Multiple trade union confederations represent France’s 5.5 million civil servants.24 Those in the public service sector are more likely to be enrolled in a union than those in the private sector.25
Trade unions are governed by the Trade Union and Labour Relations (Consolidation) Act 1992, with further amending statutes. More than one union can represent workers in a company, and workers have the right to or not to belong to a union.28 In a corporation with 21 or more employees, a trade union can receive bargaining recognition by a specific employer with an election by employees wishing to bargain (“bargaining unit”). This can be done voluntarily with the employer or via an application to the Central Arbitration Committee (CAC). The latter occurs when at least 10% of workers in the bargaining unit apply to be represented by the union, with majority approval.26 The majority of workers in the bargaining unit must agree to be represented by a union in order for that union to receive collective bargaining rights on issues such as pay and work scheduling. There are other alternatives to creating a trade union through the CAC if a certain percentage of workers in the bargaining unit are in the trade union.27 Collective agreements are not typically legally binding unless enforced in the terms of an employee’s contract. Instead, a system of trust is used.29 For industry-level negotiations with multiple recognized unions, unions will have an agreed upon common platform to negotiate with the employer.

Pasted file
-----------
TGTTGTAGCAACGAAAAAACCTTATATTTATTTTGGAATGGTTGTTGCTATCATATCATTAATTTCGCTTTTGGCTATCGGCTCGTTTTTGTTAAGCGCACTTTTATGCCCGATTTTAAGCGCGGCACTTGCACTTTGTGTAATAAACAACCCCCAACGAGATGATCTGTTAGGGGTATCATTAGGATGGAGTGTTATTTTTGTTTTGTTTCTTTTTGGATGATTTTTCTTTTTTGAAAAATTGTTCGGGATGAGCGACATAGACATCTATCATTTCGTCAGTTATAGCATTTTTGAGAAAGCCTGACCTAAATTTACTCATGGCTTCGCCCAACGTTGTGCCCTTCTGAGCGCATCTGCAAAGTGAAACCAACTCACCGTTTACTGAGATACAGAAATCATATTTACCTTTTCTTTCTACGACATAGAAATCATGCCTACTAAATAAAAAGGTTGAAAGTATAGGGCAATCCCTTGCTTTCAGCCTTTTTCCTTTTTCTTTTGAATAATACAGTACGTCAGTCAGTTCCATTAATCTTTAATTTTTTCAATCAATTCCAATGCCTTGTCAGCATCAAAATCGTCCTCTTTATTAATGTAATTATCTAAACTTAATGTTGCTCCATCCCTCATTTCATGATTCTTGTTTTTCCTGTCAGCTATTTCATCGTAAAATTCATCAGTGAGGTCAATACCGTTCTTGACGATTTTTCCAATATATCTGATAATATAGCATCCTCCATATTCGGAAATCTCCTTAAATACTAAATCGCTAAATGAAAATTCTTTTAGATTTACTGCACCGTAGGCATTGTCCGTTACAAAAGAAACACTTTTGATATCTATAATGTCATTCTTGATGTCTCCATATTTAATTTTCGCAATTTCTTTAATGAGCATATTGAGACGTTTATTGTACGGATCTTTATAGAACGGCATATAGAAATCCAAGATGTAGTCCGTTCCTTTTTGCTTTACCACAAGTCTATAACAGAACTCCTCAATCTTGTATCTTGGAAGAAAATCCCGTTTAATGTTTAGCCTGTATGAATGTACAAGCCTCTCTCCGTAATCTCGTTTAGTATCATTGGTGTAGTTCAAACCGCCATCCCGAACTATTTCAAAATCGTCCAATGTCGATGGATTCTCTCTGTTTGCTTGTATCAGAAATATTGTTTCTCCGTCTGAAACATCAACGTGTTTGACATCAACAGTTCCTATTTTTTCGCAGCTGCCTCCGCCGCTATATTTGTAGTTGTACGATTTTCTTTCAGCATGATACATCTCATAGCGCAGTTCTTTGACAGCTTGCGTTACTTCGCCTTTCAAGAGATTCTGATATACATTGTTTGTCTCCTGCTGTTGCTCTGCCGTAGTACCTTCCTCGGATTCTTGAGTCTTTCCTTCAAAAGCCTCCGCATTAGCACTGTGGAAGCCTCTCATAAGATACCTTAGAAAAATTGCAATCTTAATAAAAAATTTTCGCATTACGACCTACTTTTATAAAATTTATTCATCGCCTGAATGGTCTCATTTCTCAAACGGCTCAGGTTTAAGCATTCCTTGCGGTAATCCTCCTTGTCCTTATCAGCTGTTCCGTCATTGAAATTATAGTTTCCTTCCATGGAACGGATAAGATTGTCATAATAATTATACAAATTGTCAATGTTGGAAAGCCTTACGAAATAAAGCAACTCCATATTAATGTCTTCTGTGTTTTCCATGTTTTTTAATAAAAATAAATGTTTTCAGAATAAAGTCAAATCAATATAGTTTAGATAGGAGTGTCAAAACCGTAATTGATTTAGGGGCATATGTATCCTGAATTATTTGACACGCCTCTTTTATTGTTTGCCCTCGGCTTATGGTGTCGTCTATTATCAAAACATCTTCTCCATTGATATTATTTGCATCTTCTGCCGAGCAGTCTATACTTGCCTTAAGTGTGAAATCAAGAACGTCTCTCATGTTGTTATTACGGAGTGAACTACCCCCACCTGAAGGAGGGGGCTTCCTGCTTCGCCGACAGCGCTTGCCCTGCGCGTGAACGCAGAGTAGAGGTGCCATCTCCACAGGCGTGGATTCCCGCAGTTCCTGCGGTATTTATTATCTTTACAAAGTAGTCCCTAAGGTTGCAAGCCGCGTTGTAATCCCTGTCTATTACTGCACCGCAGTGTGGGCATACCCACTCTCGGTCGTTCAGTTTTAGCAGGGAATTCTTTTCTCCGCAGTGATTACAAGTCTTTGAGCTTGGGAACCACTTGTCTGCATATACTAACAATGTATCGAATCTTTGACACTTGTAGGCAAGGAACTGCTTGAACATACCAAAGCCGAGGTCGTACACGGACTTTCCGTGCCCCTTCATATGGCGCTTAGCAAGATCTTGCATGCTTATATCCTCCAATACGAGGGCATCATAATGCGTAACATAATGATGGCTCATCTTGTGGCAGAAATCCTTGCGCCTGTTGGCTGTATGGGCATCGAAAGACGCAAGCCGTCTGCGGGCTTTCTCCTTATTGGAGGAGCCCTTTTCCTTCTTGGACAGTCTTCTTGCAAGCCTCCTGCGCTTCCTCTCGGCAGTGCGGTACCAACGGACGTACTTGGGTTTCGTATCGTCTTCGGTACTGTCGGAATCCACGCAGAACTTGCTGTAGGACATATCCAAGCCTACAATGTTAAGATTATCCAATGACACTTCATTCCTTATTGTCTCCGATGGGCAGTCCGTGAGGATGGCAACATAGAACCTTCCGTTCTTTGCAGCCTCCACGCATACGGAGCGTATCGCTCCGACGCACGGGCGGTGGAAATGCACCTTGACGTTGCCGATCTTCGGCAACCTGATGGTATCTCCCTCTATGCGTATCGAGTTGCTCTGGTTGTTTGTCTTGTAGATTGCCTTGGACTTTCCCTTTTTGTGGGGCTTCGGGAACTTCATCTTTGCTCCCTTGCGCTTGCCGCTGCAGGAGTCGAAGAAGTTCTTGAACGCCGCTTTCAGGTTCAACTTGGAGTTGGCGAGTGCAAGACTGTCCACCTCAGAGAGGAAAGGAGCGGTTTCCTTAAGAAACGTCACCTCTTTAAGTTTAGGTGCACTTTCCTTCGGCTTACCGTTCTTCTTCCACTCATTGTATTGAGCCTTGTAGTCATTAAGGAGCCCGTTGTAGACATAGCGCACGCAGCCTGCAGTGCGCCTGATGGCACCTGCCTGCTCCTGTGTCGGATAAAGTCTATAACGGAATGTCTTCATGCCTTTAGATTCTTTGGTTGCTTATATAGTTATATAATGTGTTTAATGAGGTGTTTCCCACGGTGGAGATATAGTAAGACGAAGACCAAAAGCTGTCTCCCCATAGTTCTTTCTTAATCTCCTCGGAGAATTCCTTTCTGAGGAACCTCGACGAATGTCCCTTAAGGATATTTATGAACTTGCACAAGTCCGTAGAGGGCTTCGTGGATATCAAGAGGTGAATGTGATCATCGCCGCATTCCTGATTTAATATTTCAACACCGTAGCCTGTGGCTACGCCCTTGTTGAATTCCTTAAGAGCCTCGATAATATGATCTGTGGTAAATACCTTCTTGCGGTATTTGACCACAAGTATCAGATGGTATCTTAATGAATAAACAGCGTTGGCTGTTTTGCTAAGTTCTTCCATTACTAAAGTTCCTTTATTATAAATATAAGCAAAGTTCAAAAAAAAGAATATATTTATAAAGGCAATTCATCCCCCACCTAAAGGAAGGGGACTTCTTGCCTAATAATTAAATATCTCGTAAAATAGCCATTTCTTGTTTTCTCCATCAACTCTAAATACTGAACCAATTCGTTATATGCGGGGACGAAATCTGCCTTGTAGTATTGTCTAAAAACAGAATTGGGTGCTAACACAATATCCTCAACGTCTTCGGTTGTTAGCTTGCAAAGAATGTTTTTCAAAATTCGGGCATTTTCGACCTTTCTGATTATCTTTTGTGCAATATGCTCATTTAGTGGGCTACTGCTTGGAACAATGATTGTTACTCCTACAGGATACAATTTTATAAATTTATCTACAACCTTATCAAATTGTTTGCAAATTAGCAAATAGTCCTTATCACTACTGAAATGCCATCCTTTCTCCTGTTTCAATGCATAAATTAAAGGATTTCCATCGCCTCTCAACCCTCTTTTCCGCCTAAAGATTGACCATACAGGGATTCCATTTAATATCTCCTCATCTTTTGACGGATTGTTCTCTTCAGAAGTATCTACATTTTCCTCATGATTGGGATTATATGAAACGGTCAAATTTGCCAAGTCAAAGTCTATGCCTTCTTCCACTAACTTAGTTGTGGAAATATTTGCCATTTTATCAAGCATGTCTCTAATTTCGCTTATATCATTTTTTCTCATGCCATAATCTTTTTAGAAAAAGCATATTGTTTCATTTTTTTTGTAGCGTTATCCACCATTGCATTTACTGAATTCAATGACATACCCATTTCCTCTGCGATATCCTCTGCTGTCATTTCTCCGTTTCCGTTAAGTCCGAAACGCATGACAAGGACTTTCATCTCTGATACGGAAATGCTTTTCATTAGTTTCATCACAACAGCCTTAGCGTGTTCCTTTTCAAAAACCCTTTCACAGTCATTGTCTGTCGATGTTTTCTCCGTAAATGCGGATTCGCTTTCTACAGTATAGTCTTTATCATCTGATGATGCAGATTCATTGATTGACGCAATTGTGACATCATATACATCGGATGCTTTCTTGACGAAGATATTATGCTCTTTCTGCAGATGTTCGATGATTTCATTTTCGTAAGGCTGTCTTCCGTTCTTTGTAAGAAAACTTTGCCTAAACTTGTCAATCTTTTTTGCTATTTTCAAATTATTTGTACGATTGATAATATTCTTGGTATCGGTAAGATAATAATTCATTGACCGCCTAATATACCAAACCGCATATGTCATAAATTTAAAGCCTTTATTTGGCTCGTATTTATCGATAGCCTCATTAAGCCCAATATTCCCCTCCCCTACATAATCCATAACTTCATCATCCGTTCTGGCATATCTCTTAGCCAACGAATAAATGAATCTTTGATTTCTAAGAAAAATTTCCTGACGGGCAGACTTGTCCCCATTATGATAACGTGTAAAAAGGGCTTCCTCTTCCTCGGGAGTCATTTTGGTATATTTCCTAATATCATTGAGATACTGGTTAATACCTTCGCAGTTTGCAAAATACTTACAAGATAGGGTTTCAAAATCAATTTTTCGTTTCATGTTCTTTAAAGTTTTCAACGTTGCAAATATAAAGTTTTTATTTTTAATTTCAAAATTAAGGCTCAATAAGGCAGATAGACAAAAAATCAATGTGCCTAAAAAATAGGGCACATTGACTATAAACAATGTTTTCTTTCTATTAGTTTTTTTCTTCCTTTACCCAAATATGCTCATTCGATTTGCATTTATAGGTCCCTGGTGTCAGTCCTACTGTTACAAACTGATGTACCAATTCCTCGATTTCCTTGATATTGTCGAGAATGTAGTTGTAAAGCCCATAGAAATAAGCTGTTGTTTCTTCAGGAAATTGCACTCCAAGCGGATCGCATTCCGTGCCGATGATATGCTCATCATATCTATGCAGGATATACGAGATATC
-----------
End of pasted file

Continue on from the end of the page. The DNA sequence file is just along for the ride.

Any union listed with the government can be required to release financial records, which may be made public. These records include spending on strike pay.
There are multiple unions that state employees can choose from. The UNISON trade union is the largest, representing over 1.3 million government employees in sectors such as police, healthcare, utilities, and education.30 Fees for this union are about 0.7% of an employee’s salary. The Public and Commercial Services Union (PCS), with almost 200,000 members, also represents government employees across multiple government departments.31 Another relevant union is GMB, a general union that represents workers of all sectors, including the public sector. In addition, the Prospect union represents engineers and scientists in both the public and private sectors. Some agreements are settled with individual departments and agencies, covering under 20% of public workers, while others are made with the national government. Many public sector agencies have their wages determined by pay review bodies, not collective bargaining.